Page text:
Spring wildflowers and nature in Granada province

Only mid March and already, in Spain, spring has most definitely sprung.  The recent rainfall  - albeit a few mm - encouraged the shoots and flowers to poke their heads up, and has resulted in a change of carpet for Granada province - book a spring break in Andalucía and come see...


A short winter

In Spain, winter is a short affair.  Yes, it can be bitterly cold at altitude, but nature here has its own sort of switch, and as soon as early March is the time to throw it,  Overnight, winter landscapes and foggy hillsides give way to greenery, and swathes of Almond blossom announce the start of nature's riot.  Take a walk and see what lies beneath...

almond blossom

Walking and hiking in Andalucia

Walkers and hiking groups hit the mountain-sides in some earnest, armed with sturdy boots, pairs of trekking poles and hiking staffs, gulping lungfuls of fresh unpolluted air and stretching their office limbs.  And who can blame them?  An early holiday in Granada province before the intense summer heat sets in and the Andalucian coastline beckons, is often exactly what the doctor ordered.  It's the right way to explore this area, a car trip means missing out on so much of nature and the best time to park up and walk is right now.


Where is Granada province?

Granada province sits prettily in the eastern point of Andalucia covering almost 13,000 square kilometres. 30% of the population lie in the must-see Granada city, the capital of the province, so that leaves a lot of rural land set over to Natural Parkland and Reserves.

The closest coastline is the tranquil Costa Tropical, and the tallest mountain is Mulhacen, in fact the highest peak in the Iberian peninsula at 3,479 metres above sea level.  The surrounding foothills make up the Sierra Nevada Natural Park, which overflows from Granada right across into Almería province, and this is the area well worth exploring.

Poqueira gorge

Sierra Nevada National Park

The Sierra Nevada National Park covers 85,000 hectares stretching from the picturesque Lecrin Valley to the Alpujarra.  More than 50 cool blue lakes are nestled into these hills, along with fast flowing rivers fed by the snow-melt in spring, and breath-taking waterfalls. The rivers are a fabulous stop off for a picnic or a cool swim after a long hike, a change from the beaches of the coastline.  The undulating U shaped valleys that you're set to explore were formed by glaciers prior to the Holocene period, and that's where the treasure trove of nature exposes its true natural beauty in spring.


Sun and snow

A popular winter ski destination, the Sierra Nevada National Park is just as tempting a destination in late spring and early summer, as the serious walkers flock to the region attempting to reach the various summits. There's still a lot of snow up there at the moment, a top tip is to use a reputable local guide if you plan on exploring higher up.  They'll take you on marked routes, and it's the safest option to use the service of someone who knows the area  - and the changeable mountain weather - well.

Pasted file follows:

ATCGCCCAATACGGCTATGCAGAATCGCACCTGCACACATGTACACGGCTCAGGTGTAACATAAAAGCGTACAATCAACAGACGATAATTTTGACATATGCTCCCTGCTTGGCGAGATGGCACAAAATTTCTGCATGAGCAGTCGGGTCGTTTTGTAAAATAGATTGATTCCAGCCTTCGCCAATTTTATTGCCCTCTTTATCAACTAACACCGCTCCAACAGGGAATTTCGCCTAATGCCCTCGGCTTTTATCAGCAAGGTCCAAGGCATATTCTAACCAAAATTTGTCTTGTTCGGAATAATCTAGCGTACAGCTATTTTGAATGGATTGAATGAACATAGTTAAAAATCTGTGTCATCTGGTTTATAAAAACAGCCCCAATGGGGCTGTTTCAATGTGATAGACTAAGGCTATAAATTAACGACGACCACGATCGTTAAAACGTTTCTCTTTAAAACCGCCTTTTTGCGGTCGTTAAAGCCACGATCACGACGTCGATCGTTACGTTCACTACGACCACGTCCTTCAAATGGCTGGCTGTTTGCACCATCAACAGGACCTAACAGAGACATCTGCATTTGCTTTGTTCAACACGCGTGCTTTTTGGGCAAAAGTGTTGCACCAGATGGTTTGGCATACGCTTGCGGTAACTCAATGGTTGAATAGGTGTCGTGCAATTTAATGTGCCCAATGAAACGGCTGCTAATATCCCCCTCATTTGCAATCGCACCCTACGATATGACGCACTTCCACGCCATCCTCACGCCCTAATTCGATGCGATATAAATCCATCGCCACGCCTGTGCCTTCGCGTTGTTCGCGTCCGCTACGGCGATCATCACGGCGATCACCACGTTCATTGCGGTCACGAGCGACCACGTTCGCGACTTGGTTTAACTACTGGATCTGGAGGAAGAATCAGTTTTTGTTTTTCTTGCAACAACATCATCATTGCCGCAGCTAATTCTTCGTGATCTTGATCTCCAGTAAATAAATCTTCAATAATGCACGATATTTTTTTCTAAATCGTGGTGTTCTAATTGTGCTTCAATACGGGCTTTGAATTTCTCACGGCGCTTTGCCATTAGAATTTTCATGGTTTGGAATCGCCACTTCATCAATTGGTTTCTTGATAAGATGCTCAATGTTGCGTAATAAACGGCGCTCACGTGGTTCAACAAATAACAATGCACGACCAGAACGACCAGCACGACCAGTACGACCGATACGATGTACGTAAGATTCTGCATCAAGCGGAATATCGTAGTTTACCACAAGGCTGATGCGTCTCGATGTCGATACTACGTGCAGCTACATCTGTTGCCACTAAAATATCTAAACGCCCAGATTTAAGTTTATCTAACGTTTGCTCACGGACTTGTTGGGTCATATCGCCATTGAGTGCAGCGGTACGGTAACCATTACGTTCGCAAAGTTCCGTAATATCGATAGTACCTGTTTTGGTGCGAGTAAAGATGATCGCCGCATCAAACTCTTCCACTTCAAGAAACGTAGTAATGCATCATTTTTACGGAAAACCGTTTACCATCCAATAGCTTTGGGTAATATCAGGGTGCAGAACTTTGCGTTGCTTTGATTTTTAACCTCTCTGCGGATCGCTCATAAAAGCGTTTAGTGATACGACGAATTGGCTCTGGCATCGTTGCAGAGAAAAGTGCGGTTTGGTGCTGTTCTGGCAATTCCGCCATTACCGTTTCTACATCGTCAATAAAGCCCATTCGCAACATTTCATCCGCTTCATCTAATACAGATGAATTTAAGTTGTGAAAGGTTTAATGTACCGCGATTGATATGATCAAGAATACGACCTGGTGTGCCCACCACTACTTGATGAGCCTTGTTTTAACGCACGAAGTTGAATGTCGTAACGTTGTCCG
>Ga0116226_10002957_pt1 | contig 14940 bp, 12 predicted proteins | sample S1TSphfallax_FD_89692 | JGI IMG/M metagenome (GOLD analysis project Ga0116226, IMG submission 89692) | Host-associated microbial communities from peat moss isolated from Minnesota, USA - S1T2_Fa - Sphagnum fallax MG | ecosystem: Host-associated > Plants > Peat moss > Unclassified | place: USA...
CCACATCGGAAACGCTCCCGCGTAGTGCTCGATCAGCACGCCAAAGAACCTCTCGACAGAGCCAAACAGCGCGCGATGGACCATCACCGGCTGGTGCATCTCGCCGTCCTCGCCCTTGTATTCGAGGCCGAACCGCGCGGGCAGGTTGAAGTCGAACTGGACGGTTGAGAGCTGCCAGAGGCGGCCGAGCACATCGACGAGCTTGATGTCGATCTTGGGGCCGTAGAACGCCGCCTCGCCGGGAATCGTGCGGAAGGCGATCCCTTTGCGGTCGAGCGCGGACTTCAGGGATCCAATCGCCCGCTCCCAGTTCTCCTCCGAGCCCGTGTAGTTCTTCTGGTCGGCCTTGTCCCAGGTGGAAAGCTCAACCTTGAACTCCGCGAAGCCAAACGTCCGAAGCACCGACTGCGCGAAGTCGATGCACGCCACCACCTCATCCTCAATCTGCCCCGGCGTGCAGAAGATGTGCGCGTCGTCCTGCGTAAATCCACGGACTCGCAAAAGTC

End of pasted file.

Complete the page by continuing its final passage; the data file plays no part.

Plant life in Granada province

There are more than 2,100 different plant species, many of which are threatened with extinction.  If you like orchid varieties and other wildflowers, then you won't have to walk far.  Just take any of the marked tracks or walking routes - some are actually relatively flat and easy - and soon you'll be surrounded by the scent and sight of spring unfolding in Granada province.  From the lower foothills of the Contraviesa to the higher climbs of the Alpujarra you can choose a route to suit your level of fitness.



Trample the wild herbs - rosemary, thyme, lavender -  underfoot, making a mental note to buy some delicious and more-ish local honey, which is flavoured with the same.

sombre bee orchid

Carefully keep an eye out for the orchids as you go. The best places to find them are rocky scrub outcrops, wander a little off the beaten track armed with your camera.  The first ones are the easy-to-spot Giant Orchid - those are all out already, followed by the rarer varieties including:

  • Butterfly Orchid
  • Mirror Orchid
  • Sombre Bee Orchid  - also already in flower

flower spotted dead nettle

Other flowers

Other spring wildflowers that you will see in this area are likely to be:

  • Poppy - red,blue and pink - some are in flower already
  • Daisy - camomile to large cheerful daisies everywhere
  • Vetch - look for fields of brightly coloured vetch underneath the Almond trees
  • Lily
  • Grape hyacinth - one of the earlier flowers, already out
  • Cystus  papery thin flowers, out right now
  • Wild Garlic - not so sweet-smelling, but pretty!
  • Broom - yellow and fragrant, but prickly. (Wear long trousers)
  • Allysum
  • Viola
  • Narcissi - already out, the tiny white star-shaped flowers covering roadside banks

Mirror Orchid


Wildlife that you expect to see, and may be lucky enough to photograph, may include: 

  • Wild boar
  • Spanish Ibex
  • Genet
  • Red squirrel
  • Eagle (Bonelli, Short-toed, Golden)
  • Goshawk
  • Later on, Roller, Bee-eater, Golden Oriole, Swallow
  • Reptiles including Ladder snake, and a multitude of lizards, toads and frogs.  Pass by any water deposit and you'll be deafened by the sound of prospective Romeo-like amphibians!


A word of warning

*An important note, this year there are huge numbers of the Processionary Caterpillar around, easily recognised by their advancement in chain-like fashion and found anywhere there's Pine forestry.  

Stay WELL AWAY as they are dangerous and poisonous particularly to dogs and small children.   Don't attempt to kill them yourself as they throw out a harpoon-like spine when threatened. Just leave a wide berth.  But do make a promise to stay close to this stunning region, where, once visited, you'll return to time and time again.